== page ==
When Charles Barclay, Miley Cyrus, Hillary Clinton, and Apple all attack Indiana, you know something big is going down. Many liberals have condemned Indiana’s new religious liberty law as a thinly veiled attack on LGBT rights. Not so fast, says Boston University’s Stephen Prothero. He raises a key question for all of us interested in culture-war issues. Who gets to define what is and what isn’t a religious act?
Indiana’s new Religious Freedom Restoration Act has been reviled as a sneaky way to impose a kind of cultural segregation on gay couples. If a baker does not want to bake a cake for a gay wedding, for example, or if a photographer refuses to shoot the pictures, this law gives them some legal protection to do so.
With these intentions, it certainly seems like an intolerant stab at the rights and dignity of LGBT people.
Yet liberal scholar Stephen Prothero defends the law. He is a supporter of full equality and rights for LGBT citizens, but he thinks conservative religious types have every right to refuse service to religious ceremonies of which they disapprove. Not to refuse service in secular affairs, but to refuse service to religious ceremonies. As he puts it,
There is no excuse for refusing to serve a lesbian couple at a restaurant and to my knowledge no state RFRA has ever been used to justify such discrimination. But if we favor liberty for all Americans (and not just for those who agree with us), we should be wary of using the coercive powers of government to compel our fellow citizens to participate in rites that violate their religious beliefs. We would not force a Jewish baker to make sacramental bread for a Catholic Mass. Why would we force a fundamentalist baker to make a cake for a gay wedding?
Full disclosure: I’m a big fan of Professor Prothero’s work. I’m looking forward to his upcoming book, Why Liberals Win. In this op-ed, Prothero raises a key question that ranges far beyond the narrow issue of Indiana’s RFRA and discrimination against LGBT couples.
Namely, who decides when and if something is a religious act? If a lesbian couple gets married in a secular ceremony, is that a religious act? Or, to be specific, is it fair for a religious person to define such a ceremony as a religious act, even if the people involved don’t see it as one?
Here’s another real-world example: Is the teaching of evolution a religious act, even if the teacher does not see it as such? That is, if such teaching has religious meaning to a religious student, does that make it a religious act? Obviously, public-school teachers have no business committing religious acts in their classrooms. But what if they don’t think it is a religious act? Who decides?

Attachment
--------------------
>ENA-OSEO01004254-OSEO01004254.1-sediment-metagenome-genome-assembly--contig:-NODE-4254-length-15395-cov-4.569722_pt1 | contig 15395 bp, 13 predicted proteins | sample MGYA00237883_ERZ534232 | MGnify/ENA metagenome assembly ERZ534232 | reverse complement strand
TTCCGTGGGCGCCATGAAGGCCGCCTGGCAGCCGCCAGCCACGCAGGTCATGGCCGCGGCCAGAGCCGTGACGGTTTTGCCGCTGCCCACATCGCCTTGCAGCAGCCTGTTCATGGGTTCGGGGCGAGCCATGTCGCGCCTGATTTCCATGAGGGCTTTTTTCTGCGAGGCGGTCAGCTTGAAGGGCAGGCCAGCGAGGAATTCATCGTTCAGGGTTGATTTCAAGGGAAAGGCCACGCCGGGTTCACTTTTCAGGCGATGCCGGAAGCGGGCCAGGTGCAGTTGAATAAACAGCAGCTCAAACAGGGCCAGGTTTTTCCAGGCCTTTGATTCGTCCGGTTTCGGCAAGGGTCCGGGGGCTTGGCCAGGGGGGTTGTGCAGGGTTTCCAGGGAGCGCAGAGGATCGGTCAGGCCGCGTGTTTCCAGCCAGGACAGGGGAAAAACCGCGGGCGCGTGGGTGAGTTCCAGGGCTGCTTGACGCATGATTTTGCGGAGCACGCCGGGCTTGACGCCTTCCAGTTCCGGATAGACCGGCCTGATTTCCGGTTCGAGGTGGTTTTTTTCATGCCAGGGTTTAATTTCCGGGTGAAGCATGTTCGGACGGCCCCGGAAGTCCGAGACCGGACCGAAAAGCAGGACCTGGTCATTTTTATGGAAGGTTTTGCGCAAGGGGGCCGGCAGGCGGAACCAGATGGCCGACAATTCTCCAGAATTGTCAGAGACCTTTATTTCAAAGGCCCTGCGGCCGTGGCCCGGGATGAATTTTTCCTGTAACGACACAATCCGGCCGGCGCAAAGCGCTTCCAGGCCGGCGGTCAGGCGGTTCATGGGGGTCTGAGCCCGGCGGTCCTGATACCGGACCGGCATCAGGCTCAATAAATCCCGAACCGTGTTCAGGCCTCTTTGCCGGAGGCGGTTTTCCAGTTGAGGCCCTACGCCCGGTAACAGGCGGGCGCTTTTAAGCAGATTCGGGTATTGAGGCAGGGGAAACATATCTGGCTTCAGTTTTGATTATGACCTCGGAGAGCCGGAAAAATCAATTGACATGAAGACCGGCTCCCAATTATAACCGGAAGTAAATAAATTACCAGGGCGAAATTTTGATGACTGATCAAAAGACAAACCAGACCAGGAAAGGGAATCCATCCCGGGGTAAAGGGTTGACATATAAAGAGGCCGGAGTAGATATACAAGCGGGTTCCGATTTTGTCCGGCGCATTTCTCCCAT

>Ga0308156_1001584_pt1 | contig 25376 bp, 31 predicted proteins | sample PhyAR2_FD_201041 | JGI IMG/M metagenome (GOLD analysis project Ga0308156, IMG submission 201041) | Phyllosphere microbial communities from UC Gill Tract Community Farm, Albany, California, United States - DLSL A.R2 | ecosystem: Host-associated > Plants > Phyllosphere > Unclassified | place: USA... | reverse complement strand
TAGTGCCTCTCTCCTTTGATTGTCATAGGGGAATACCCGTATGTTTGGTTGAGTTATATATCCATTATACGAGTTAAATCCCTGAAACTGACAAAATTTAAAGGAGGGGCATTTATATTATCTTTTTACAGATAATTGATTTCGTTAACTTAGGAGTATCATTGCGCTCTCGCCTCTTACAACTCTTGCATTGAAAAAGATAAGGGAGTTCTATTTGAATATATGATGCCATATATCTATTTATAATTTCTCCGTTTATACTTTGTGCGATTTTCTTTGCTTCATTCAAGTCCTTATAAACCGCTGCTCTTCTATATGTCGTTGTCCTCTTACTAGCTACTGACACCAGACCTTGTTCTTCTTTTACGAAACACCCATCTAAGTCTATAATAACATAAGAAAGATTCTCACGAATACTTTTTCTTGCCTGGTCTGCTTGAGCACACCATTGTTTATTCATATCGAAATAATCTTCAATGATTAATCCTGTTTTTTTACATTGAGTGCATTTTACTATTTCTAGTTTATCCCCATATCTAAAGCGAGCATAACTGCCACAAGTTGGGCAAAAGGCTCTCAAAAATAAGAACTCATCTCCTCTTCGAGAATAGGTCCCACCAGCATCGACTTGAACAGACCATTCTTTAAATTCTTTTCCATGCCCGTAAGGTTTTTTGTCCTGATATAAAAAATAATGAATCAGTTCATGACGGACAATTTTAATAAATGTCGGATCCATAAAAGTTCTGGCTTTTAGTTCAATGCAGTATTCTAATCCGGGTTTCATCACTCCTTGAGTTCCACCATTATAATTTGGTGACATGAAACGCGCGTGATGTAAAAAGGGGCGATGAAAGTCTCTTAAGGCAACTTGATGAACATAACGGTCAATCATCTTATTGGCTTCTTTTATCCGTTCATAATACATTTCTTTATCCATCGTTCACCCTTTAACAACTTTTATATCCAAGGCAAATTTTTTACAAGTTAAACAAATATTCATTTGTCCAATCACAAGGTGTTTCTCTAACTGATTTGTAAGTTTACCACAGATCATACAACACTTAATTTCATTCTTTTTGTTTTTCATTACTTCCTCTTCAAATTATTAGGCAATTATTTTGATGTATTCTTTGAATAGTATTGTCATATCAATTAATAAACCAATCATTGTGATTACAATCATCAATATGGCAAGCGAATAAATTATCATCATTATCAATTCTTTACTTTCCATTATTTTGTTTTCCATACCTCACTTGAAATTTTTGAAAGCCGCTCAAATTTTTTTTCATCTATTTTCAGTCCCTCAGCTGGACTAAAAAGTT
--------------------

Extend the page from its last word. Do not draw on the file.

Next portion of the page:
These cumbersome distinctions matter. As Professor Prothero points out, no one wants to force a Jewish baker to do anything to affirm a Catholic ceremony. But traditionally, legally, and historically, it has been acceptable to force a Jewish baker to do things that are perceived as non-religious, such as following health codes or serving customers of all races.
Defining the boundaries of religious activity thus takes on enormous political heft. If your actions are religious to me, even if they do not feel religious to you, who gets to decide?
In the checkered history of America’s public schools, time and again these disputes have been resolved against the claims of religious minorities. As I argue in my upcoming evolution book with philosopher Harvey Siegel, in the nineteenth century Catholic activists were told by Protestant school leaders that their complaints lacked merit, since the Protestant Bible could never be objectionable. Similarly, in the early twentieth century, Native American students had their religions suppressed in government boarding schools, since their religious objections were not seen by school founders as legitimate. In light of this history, shouldn’t religious minority groups, including creationists, be allowed to define for themselves if certain topics count as religious?
So far, conservative religious folks have not had too much luck in arguing in favor of their rights to discriminate. Perhaps most famously, Bob Jones University lost its Supreme Court case against the Internal Revenue Service. BJU had had its racial segregation challenged. BJU insisted its stance was religious. BJU lost.
If Indiana’s law is intended to protect conservatives’ right to discriminate, will it go the way of racial segregation? Do conservatives have the right to define the nature of religion, even if other people disagree? Is it fair for conservatives (or anyone) to insist that something is a religious act, even if the people engaged in that act don’t think so?